Iceland could become a “journalism haven” if a proposal put forward by some Icelandic MPs aided by whistle-blowing website Wikileaks succeeds.
The Icelandic Modern Media Initiative (IMMI), calls on the country’s government to adopt laws protecting journalists and their sources.
It will be filed with the Althingi – Iceland’s parliament – on 16 February.
If the proposal succeeds it will require the Icelandic government to consider introducing legislation.
Julian Assange, Wikileaks’ editor, told BBC News that the idea was to “try and reform Iceland’s media law to be a very attractive jurisdiction for investigative journalists”.
The IMMI aims to pull together good practice from around the world and incorporate it into a single body of law.
“We’ve found good laws in different countries but no country that has all of these laws put together,” said Mr Assange.
The proposal has been informed by Wikileaks’ experience in fighting legal threats to publication.
The proposals also include steps to end so-called “libel tourism”, the practice of pursuing libel actions in the most favourable legal jurisdiction irrespective of where the parties are based.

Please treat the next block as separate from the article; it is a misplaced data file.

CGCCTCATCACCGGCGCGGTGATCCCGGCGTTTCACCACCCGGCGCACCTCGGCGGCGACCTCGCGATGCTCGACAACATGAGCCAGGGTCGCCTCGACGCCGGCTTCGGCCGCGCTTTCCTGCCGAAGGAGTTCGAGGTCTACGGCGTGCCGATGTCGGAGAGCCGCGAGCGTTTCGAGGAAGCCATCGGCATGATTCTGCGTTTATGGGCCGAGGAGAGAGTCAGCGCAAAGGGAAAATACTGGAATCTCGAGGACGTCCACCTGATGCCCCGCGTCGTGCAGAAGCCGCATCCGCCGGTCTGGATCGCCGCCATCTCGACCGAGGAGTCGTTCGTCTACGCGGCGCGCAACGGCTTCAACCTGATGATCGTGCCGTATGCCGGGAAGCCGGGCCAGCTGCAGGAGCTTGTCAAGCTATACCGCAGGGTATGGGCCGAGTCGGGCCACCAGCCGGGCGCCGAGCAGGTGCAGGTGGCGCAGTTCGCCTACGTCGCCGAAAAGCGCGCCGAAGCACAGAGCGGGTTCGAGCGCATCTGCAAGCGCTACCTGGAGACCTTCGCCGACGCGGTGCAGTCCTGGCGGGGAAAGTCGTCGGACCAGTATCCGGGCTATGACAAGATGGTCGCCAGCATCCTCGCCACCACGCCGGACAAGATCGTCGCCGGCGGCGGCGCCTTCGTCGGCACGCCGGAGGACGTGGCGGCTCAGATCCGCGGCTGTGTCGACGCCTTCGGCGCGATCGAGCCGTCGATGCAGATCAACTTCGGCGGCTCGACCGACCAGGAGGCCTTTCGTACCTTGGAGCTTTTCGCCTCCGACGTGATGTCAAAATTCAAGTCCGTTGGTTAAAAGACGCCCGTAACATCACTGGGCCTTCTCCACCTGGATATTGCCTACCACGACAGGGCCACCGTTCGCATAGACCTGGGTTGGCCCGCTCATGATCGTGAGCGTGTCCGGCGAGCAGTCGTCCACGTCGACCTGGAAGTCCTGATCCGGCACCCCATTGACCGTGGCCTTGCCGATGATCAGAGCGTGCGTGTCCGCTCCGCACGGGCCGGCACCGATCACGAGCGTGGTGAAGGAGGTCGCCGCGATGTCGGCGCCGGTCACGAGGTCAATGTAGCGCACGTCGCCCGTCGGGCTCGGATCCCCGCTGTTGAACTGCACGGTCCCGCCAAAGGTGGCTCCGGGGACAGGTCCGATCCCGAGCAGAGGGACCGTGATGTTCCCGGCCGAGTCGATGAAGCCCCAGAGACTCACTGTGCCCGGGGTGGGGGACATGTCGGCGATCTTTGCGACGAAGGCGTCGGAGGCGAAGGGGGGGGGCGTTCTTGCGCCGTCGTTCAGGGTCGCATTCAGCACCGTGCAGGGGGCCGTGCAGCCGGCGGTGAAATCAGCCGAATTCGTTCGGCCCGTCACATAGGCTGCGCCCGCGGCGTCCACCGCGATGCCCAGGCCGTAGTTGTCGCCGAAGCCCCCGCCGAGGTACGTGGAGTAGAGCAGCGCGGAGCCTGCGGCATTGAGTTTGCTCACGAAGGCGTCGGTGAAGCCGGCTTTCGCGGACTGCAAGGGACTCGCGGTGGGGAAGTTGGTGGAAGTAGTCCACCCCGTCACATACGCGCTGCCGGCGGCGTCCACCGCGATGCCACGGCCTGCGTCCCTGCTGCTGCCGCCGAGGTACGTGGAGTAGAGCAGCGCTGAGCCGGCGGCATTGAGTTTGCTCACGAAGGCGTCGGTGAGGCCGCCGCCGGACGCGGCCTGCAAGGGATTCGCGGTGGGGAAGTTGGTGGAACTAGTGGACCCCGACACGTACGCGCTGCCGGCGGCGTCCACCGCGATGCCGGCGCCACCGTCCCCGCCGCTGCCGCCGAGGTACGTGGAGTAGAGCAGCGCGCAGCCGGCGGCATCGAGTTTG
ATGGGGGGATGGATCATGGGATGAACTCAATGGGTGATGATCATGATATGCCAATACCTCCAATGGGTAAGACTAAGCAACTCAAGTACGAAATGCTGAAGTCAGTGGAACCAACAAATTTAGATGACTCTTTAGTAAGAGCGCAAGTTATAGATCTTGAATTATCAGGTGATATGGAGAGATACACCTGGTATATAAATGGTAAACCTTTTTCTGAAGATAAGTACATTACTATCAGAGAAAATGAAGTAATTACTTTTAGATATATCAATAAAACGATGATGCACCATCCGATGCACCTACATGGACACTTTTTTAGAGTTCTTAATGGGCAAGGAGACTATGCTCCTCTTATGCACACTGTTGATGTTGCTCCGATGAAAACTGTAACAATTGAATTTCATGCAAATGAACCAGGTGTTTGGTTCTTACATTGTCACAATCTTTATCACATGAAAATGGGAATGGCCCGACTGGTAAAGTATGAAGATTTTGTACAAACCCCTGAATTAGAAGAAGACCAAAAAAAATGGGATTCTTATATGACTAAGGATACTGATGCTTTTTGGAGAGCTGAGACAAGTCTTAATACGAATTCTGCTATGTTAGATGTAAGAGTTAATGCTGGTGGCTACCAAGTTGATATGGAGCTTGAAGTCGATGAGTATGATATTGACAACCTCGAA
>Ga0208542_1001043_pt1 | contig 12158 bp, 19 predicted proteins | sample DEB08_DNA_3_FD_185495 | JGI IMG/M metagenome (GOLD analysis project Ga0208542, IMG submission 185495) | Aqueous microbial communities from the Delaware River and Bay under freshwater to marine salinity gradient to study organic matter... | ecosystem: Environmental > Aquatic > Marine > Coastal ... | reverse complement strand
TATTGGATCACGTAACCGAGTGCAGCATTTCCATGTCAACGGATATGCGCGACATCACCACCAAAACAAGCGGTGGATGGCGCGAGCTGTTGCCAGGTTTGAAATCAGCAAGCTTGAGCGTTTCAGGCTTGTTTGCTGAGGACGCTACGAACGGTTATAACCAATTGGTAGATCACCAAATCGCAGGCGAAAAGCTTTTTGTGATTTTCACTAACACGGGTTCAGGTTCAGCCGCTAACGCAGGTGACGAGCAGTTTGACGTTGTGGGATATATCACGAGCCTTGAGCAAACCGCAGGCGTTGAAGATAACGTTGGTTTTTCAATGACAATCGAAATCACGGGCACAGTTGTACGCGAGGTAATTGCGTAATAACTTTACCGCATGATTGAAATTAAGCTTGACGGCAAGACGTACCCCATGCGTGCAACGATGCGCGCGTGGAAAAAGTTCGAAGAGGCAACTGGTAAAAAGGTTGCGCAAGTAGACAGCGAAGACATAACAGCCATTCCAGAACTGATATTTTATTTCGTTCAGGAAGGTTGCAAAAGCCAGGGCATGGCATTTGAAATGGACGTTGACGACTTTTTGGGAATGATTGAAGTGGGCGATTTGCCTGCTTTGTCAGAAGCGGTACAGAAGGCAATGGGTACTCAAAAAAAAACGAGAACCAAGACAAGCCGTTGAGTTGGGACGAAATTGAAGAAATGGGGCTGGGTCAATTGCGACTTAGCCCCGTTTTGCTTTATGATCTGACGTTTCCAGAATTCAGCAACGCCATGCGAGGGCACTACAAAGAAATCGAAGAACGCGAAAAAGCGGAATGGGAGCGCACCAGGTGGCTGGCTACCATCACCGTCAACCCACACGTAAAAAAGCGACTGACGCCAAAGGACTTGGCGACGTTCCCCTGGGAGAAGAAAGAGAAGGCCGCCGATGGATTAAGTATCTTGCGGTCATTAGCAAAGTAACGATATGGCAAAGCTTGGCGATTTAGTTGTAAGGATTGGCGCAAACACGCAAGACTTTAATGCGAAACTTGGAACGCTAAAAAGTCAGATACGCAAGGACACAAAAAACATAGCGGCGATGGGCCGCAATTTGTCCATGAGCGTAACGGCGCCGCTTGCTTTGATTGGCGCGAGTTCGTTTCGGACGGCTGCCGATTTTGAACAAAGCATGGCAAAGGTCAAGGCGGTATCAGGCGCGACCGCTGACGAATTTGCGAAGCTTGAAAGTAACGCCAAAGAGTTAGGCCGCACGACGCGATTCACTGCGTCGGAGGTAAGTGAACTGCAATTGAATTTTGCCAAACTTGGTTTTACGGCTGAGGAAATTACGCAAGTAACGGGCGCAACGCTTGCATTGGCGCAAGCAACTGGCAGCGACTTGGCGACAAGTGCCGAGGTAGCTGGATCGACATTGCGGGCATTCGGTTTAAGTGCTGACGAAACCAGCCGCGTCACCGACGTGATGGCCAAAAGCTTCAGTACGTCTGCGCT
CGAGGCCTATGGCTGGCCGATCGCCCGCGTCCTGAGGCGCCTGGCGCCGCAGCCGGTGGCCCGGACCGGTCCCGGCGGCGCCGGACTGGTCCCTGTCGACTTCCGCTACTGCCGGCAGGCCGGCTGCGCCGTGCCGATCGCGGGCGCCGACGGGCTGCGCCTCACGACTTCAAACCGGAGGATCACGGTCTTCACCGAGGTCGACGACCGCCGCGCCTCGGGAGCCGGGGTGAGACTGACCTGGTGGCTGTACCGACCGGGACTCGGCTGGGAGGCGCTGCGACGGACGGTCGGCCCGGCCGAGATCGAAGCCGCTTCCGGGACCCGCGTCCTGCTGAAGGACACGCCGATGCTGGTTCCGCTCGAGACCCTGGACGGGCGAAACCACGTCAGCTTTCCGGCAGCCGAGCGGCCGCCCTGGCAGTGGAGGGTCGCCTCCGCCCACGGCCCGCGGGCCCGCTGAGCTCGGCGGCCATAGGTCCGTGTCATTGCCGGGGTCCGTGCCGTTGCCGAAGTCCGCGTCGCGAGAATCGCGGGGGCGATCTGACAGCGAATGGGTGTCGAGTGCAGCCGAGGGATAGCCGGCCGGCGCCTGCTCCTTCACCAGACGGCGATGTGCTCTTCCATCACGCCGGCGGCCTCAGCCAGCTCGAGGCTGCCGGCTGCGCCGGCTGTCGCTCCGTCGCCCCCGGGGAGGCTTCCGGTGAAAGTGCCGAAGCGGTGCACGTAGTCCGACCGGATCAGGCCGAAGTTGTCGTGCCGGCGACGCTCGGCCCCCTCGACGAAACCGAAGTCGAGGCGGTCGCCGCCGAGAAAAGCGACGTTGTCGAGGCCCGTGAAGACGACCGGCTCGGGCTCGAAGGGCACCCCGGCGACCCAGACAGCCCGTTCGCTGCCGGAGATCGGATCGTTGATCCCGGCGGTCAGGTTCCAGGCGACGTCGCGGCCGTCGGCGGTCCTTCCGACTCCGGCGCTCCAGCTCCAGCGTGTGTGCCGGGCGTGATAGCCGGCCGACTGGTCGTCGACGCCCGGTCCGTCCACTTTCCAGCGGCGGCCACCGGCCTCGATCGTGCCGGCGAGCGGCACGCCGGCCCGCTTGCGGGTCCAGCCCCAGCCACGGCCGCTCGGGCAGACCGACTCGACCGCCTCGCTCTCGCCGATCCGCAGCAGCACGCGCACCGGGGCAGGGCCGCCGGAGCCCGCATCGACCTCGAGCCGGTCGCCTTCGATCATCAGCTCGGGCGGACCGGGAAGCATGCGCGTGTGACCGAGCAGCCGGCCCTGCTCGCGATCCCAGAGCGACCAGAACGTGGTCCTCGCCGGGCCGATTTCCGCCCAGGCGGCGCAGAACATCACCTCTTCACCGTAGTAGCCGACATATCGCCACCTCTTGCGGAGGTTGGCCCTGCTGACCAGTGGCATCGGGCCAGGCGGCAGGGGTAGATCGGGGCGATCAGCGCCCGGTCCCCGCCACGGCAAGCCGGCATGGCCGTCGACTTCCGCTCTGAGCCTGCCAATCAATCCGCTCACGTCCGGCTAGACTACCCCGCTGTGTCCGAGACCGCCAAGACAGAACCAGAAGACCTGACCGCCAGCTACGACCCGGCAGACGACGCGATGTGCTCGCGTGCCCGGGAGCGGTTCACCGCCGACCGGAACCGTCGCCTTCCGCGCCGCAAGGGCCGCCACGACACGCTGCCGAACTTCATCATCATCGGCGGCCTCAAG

But legal threats are faced not just by journalists, but by publishers, internet hosts and other “intermediaries”, Wikileaks said. As a result, the proposals include plans to clarify the protection for “mere conduits”.
One of the proposal’s supporters, Birgitta Jonsdottir of The Movement, a political party with 3 MPs in the Icelandic parliament, told the BBC that she was confident the measure would become law.
“From what I have experienced from discussions with MPs from all the different parties, there is incredible good will,” she said.
At a meeting with a small group of Icelandic MPs about the IMMI, to which the BBC had exclusive access, Mr Assange stressed how Iceland’s image would benefit from becoming a champion of free speech.
For example, one of the proposals calls for the creation of The Icelandic Prize for Freedom of Expression which “promotes Iceland and the values represented in this proposal”.
There is also interest in the IMMI among some members of the Icelandic government.
The Icelandic Minister for Education Culture and Sports Katrin Jakobsdottir told the BBC that she thought that “the general idea was good” and said that she thought that it “might get positive support”.
But she stressed that it was very early days and that the changes would involve many ministries.
She said that elements of the proposal coincided with changes to media law currently being considered by her department.
“We have received approximately 100 legal threats in the past 18 months so we are keen to see legislation that protects the press and quality reporting”, he said.
At present Wikileaks operates in a number of different jurisdictions to “take advantage of good laws,” he said.
“It seems the Icelandic proposal is going to pull all those laws together and put them in one place.”